“It seemed that it would possible to provide financing, that they could open accounts, that they could open some media outlets. But today the environment is much worse for providing support,” he said.
Ukraine oligarchs to play positive role?
Comparing Belarus with current developments in Ukraine, Semaška sees a brighter picture, mainly because of the role that local oligarchs play, and their own interests which do not necessarily coincide with Russia’s.
“This is only a presumption, but we recall that because now we see what is going on with Ukraine. And we are afraid that the same scenario may be repeated. Of course it won’t happen that fast, because there is a much stronger interest in Ukraine in the EU by major players there."
"Local business people, oligarchs, have much more power and capital, so it will not occur as fast vas it did with Belarus. But the trend might be the same,” the diplomat said.
In Belarus, nearly all enterprises are controlled by the government or close associates of the president.
Asked what might happen after the elections in Ukraine, Semaška said that President Viktor Yanukovich’s Party of Regions was less popular than before.
“The opposition may get a considerable chunk of seats in Parliament. We might have a new dynamic after the elections. But we should be very careful not to fall in a trap. If a priori we announce that we consider this election not fair because of, let’s say, one of the leaders of the opposition is in jail, and we get a new composition in parliament that would be willing to make positive changes, how do we refer to those decisions?”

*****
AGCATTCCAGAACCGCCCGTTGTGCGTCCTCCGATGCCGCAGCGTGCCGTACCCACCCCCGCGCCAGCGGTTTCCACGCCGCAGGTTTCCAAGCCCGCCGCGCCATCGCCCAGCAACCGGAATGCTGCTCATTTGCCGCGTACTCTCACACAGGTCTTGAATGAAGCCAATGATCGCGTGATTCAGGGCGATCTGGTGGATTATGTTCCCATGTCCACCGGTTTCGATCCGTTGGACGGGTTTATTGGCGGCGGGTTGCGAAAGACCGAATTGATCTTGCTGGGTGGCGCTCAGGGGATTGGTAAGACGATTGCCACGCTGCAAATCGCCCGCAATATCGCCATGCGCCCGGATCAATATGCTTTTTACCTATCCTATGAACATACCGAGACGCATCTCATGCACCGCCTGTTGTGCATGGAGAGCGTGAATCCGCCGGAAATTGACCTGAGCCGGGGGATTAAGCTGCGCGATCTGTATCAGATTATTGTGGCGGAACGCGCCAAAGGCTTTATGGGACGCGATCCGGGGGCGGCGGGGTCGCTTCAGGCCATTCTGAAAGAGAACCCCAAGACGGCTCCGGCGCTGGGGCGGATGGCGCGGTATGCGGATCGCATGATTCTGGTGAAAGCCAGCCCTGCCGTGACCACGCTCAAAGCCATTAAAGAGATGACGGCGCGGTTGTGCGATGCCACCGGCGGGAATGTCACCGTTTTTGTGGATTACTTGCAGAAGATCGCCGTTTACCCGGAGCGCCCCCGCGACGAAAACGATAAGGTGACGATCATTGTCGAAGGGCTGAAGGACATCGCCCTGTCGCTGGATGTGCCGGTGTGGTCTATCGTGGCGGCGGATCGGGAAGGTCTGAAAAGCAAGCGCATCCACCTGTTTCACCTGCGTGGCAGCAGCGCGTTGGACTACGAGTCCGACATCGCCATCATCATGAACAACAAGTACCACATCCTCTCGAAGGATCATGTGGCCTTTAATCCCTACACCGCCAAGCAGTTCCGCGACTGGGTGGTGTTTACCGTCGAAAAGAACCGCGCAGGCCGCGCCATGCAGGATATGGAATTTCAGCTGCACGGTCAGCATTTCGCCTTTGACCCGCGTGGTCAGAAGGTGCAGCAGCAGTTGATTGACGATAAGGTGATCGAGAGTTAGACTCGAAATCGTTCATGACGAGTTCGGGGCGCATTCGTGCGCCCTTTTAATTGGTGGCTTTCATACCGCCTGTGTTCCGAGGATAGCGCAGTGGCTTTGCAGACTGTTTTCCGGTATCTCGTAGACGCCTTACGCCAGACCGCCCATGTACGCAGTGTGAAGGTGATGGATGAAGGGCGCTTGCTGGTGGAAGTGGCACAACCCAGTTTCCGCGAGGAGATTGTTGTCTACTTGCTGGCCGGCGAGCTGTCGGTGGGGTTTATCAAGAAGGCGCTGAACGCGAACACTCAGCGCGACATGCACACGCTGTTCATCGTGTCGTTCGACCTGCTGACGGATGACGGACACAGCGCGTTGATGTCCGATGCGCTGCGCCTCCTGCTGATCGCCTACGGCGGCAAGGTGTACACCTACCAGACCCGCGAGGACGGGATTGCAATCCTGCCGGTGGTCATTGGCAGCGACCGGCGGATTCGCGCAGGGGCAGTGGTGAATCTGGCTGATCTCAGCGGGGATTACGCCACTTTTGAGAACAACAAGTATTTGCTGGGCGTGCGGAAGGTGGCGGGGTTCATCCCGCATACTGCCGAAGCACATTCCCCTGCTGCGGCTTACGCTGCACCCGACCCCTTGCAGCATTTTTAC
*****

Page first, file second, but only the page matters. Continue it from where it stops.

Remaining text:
‘We should send a good message to the people’
Speaking during a separate meeting with Brussels journalists, Lithuanian Foreign Minister Audronius Ažubalis also commented on the situation in Ukraine, saying the EU needs to make an important promise to Ukraine before the elections.
Asked by EurActiv if Europe was losing Ukraine to Russia, as some politicians have warned, he said: “Ukraine is indeed a matter of concern."
"My idea is that on the occasion of the first autumn Foreign Affairs Council, we should send a very strong signal to Ukraine and to the Ukrainian people, and this signal should be connected to the forthcoming elections. And here we should promise something, we should send a good message to the people, and to the government, that something will be given for Ukraine, for the Ukrainian people, if these elections are conducted in a democratic and fair way."
Such a signal could take the form of "the negotiations regarding the visa-free regime, which is among the most cherished aim of the Ukrainians," the minister said. “If we want stability and peace in this part of the world, we should take care for the future of Ukraine.”
It is far from certain that Lithuania’s idea will win support from other EU countries. Recently Elmar Brok, a prominent MEP close to German Chancellor Angela Merkel, spoke in strong terms against any kind of opening to Ukraine on the visa issue.